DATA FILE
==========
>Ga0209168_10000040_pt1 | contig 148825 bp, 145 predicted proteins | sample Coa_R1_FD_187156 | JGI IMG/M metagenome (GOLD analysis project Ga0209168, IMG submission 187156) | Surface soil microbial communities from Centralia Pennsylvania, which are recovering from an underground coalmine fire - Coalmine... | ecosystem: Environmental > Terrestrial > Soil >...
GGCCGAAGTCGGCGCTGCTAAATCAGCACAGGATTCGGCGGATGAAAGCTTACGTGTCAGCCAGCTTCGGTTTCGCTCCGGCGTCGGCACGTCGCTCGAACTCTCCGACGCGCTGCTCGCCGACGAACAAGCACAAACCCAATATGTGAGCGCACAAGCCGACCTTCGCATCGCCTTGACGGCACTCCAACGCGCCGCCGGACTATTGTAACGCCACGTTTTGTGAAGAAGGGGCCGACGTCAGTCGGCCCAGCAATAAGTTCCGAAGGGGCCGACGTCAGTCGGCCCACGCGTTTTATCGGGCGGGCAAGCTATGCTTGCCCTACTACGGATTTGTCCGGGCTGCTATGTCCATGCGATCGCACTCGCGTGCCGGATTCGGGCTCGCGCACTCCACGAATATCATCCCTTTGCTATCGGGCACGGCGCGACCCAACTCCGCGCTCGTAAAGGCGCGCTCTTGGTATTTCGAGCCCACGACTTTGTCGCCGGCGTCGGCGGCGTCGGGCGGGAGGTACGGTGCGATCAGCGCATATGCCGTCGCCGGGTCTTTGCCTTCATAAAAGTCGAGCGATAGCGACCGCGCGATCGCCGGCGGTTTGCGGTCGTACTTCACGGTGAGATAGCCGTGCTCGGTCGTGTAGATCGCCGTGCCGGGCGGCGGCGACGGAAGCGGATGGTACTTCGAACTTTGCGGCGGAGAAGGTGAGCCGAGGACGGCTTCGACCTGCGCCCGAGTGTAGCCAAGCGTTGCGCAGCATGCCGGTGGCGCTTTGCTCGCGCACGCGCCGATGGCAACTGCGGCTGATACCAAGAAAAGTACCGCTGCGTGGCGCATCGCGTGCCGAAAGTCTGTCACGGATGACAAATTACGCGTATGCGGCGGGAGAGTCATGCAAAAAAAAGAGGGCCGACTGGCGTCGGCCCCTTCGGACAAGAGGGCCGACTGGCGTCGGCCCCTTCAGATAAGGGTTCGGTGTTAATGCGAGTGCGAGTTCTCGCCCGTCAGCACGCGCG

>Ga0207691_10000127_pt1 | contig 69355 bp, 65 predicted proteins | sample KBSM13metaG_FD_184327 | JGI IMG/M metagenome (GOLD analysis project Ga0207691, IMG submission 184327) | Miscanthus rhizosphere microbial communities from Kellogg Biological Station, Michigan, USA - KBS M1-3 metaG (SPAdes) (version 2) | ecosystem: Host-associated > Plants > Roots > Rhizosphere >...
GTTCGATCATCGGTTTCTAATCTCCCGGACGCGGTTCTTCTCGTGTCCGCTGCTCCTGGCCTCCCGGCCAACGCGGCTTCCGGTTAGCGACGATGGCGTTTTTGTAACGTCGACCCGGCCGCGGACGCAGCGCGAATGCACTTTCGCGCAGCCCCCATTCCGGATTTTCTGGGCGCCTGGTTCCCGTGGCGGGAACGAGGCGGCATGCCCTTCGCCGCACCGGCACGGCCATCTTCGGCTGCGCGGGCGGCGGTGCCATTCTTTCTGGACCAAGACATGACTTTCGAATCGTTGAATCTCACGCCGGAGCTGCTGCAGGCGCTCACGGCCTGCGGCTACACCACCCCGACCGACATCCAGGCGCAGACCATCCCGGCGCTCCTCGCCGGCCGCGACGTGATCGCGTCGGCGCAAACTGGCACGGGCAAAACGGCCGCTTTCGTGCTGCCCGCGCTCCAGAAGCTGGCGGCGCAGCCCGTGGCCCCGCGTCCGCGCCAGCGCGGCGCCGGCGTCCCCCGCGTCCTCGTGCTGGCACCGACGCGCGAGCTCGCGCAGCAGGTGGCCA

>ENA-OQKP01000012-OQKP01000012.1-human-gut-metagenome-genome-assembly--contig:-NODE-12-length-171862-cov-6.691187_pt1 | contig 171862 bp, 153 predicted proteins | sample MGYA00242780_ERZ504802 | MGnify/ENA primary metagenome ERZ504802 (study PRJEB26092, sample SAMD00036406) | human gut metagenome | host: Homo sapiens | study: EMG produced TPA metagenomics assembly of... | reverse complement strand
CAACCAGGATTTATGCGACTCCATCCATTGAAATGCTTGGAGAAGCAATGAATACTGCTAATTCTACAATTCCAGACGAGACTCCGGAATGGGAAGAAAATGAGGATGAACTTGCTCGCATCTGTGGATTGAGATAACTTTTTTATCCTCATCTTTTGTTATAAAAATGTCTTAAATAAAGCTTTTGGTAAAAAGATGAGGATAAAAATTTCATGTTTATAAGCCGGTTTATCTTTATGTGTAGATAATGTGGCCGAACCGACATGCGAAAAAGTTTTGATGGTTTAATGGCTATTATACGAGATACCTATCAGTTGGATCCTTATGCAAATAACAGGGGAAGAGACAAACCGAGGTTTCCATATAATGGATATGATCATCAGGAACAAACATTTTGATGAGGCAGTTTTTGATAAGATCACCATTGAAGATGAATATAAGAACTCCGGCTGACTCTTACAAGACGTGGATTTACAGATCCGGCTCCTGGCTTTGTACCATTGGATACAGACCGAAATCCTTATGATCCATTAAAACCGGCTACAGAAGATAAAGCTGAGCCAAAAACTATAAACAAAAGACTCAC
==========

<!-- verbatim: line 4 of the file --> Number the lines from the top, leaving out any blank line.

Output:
GTTCGATCATCGGTTTCTAATCTCCCGGACGCGGTTCTTCTCGTGTCCGCTGCTCCTGGCCTCCCGGCCAACGCGGCTTCCGGTTAGCGACGATGGCGTTTTTGTAACGTCGACCCGGCCGCGGACGCAGCGCGAATGCACTTTCGCGCAGCCCCCATTCCGGATTTTCTGGGCGCCTGGTTCCCGTGGCGGGAACGAGGCGGCATGCCCTTCGCCGCACCGGCACGGCCATCTTCGGCTGCGCGGGCGGCGGTGCCATTCTTTCTGGACCAAGACATGACTTTCGAATCGTTGAATCTCACGCCGGAGCTGCTGCAGGCGCTCACGGCCTGCGGCTACACCACCCCGACCGACATCCAGGCGCAGACCATCCCGGCGCTCCTCGCCGGCCGCGACGTGATCGCGTCGGCGCAAACTGGCACGGGCAAAACGGCCGCTTTCGTGCTGCCCGCGCTCCAGAAGCTGGCGGCGCAGCCCGTGGCCCCGCGTCCGCGCCAGCGCGGCGCCGGCGTCCCCCGCGTCCTCGTGCTGGCACCGACGCGCGAGCTCGCGCAGCAGGTGGCCA